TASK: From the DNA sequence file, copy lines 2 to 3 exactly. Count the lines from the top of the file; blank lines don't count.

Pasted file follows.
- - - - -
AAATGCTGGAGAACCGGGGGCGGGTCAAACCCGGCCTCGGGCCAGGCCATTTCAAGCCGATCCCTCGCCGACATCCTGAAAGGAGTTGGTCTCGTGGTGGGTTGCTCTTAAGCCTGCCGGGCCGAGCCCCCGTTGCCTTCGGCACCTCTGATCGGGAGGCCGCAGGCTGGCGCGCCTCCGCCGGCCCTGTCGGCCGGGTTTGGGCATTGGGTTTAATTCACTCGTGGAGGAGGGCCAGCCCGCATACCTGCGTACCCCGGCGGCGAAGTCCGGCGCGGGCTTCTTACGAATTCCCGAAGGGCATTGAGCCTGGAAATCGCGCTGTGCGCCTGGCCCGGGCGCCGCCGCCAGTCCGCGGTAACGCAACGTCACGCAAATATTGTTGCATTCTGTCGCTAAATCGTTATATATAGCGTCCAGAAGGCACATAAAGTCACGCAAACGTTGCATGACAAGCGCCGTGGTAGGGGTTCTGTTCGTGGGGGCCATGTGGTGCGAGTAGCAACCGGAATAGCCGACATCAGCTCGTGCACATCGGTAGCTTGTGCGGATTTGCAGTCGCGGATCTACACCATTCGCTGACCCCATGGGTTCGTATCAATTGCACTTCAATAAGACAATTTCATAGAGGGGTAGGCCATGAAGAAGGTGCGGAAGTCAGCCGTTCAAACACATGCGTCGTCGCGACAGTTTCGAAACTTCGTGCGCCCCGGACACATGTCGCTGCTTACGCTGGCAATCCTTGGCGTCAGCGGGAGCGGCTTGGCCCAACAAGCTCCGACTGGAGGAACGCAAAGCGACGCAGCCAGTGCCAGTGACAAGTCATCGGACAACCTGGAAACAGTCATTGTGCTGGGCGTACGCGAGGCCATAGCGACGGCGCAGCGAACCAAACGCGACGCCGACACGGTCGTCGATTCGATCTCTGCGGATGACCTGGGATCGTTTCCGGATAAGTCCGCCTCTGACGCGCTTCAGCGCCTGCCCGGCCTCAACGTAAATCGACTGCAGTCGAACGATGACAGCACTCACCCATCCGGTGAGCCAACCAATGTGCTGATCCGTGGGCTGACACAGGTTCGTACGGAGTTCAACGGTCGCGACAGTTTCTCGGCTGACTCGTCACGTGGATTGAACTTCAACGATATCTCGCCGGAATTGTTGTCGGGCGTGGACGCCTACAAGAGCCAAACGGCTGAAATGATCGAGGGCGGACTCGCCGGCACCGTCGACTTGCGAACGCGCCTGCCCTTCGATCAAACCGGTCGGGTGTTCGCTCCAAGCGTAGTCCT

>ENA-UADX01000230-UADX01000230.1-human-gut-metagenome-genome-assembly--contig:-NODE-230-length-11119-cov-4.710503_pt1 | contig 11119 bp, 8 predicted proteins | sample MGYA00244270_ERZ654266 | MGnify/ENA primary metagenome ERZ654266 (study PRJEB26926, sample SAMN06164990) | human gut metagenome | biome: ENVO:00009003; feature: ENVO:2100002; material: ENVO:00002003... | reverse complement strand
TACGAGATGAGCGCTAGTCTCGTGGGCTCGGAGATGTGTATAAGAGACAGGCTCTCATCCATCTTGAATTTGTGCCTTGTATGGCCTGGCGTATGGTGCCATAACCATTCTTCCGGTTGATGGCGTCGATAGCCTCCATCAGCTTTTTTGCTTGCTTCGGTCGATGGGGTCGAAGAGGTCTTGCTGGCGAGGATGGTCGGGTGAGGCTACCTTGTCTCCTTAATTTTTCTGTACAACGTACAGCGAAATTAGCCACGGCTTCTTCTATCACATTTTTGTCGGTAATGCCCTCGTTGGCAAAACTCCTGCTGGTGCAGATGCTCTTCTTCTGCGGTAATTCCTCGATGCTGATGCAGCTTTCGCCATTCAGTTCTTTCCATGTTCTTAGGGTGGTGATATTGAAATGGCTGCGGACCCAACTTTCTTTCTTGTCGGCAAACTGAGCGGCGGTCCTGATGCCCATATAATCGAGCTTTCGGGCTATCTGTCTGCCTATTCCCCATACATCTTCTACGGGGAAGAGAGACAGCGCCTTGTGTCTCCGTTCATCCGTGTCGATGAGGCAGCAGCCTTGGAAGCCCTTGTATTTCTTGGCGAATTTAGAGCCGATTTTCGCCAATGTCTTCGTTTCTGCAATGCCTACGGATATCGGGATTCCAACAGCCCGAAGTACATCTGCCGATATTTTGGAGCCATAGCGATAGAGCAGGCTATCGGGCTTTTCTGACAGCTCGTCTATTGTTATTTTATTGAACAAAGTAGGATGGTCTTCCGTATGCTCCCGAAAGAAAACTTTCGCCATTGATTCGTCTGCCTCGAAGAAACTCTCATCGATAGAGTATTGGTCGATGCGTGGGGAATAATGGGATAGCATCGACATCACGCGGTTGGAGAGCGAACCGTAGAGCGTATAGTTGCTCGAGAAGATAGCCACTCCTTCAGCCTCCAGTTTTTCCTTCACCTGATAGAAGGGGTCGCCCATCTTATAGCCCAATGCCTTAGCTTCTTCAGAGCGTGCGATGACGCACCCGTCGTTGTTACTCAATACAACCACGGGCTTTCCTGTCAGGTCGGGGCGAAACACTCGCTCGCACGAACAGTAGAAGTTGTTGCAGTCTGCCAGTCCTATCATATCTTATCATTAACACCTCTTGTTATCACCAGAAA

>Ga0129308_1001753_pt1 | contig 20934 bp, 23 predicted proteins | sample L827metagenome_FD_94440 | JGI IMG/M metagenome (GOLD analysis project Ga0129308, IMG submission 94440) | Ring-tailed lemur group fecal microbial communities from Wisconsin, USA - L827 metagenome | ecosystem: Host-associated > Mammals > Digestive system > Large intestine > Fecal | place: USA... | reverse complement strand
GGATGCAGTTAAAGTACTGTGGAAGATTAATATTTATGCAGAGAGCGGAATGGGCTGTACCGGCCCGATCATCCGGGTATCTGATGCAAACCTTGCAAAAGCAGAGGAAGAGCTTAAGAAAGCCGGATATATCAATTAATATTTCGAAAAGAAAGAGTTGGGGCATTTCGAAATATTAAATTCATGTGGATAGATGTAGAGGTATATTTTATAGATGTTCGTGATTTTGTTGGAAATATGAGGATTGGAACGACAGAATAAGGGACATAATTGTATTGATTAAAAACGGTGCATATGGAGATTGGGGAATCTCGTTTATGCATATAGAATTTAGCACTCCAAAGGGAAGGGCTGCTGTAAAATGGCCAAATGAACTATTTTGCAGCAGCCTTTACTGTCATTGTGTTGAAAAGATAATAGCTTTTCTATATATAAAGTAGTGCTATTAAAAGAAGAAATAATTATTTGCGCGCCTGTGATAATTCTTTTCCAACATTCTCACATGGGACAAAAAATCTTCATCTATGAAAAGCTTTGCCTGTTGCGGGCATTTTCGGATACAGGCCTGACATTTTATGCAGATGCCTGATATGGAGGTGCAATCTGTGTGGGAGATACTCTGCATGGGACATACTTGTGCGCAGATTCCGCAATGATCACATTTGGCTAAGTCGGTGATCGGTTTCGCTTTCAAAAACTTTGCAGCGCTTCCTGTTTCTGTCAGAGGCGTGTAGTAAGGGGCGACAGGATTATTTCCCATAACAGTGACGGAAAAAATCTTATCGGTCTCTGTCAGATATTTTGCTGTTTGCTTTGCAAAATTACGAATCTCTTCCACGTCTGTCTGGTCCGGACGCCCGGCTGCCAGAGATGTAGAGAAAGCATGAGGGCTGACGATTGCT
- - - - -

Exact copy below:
>ENA-UADX01000230-UADX01000230.1-human-gut-metagenome-genome-assembly--contig:-NODE-230-length-11119-cov-4.710503_pt1 | contig 11119 bp, 8 predicted proteins | sample MGYA00244270_ERZ654266 | MGnify/ENA primary metagenome ERZ654266 (study PRJEB26926, sample SAMN06164990) | human gut metagenome | biome: ENVO:00009003; feature: ENVO:2100002; material: ENVO:00002003... | reverse complement strand
TACGAGATGAGCGCTAGTCTCGTGGGCTCGGAGATGTGTATAAGAGACAGGCTCTCATCCATCTTGAATTTGTGCCTTGTATGGCCTGGCGTATGGTGCCATAACCATTCTTCCGGTTGATGGCGTCGATAGCCTCCATCAGCTTTTTTGCTTGCTTCGGTCGATGGGGTCGAAGAGGTCTTGCTGGCGAGGATGGTCGGGTGAGGCTACCTTGTCTCCTTAATTTTTCTGTACAACGTACAGCGAAATTAGCCACGGCTTCTTCTATCACATTTTTGTCGGTAATGCCCTCGTTGGCAAAACTCCTGCTGGTGCAGATGCTCTTCTTCTGCGGTAATTCCTCGATGCTGATGCAGCTTTCGCCATTCAGTTCTTTCCATGTTCTTAGGGTGGTGATATTGAAATGGCTGCGGACCCAACTTTCTTTCTTGTCGGCAAACTGAGCGGCGGTCCTGATGCCCATATAATCGAGCTTTCGGGCTATCTGTCTGCCTATTCCCCATACATCTTCTACGGGGAAGAGAGACAGCGCCTTGTGTCTCCGTTCATCCGTGTCGATGAGGCAGCAGCCTTGGAAGCCCTTGTATTTCTTGGCGAATTTAGAGCCGATTTTCGCCAATGTCTTCGTTTCTGCAATGCCTACGGATATCGGGATTCCAACAGCCCGAAGTACATCTGCCGATATTTTGGAGCCATAGCGATAGAGCAGGCTATCGGGCTTTTCTGACAGCTCGTCTATTGTTATTTTATTGAACAAAGTAGGATGGTCTTCCGTATGCTCCCGAAAGAAAACTTTCGCCATTGATTCGTCTGCCTCGAAGAAACTCTCATCGATAGAGTATTGGTCGATGCGTGGGGAATAATGGGATAGCATCGACATCACGCGGTTGGAGAGCGAACCGTAGAGCGTATAGTTGCTCGAGAAGATAGCCACTCCTTCAGCCTCCAGTTTTTCCTTCACCTGATAGAAGGGGTCGCCCATCTTATAGCCCAATGCCTTAGCTTCTTCAGAGCGTGCGATGACGCACCCGTCGTTGTTACTCAATACAACCACGGGCTTTCCTGTCAGGTCGGGGCGAAACACTCGCTCGCACGAACAGTAGAAGTTGTTGCAGTCTGCCAGTCCTATCATATCTTATCATTAACACCTCTTGTTATCACCAGAAA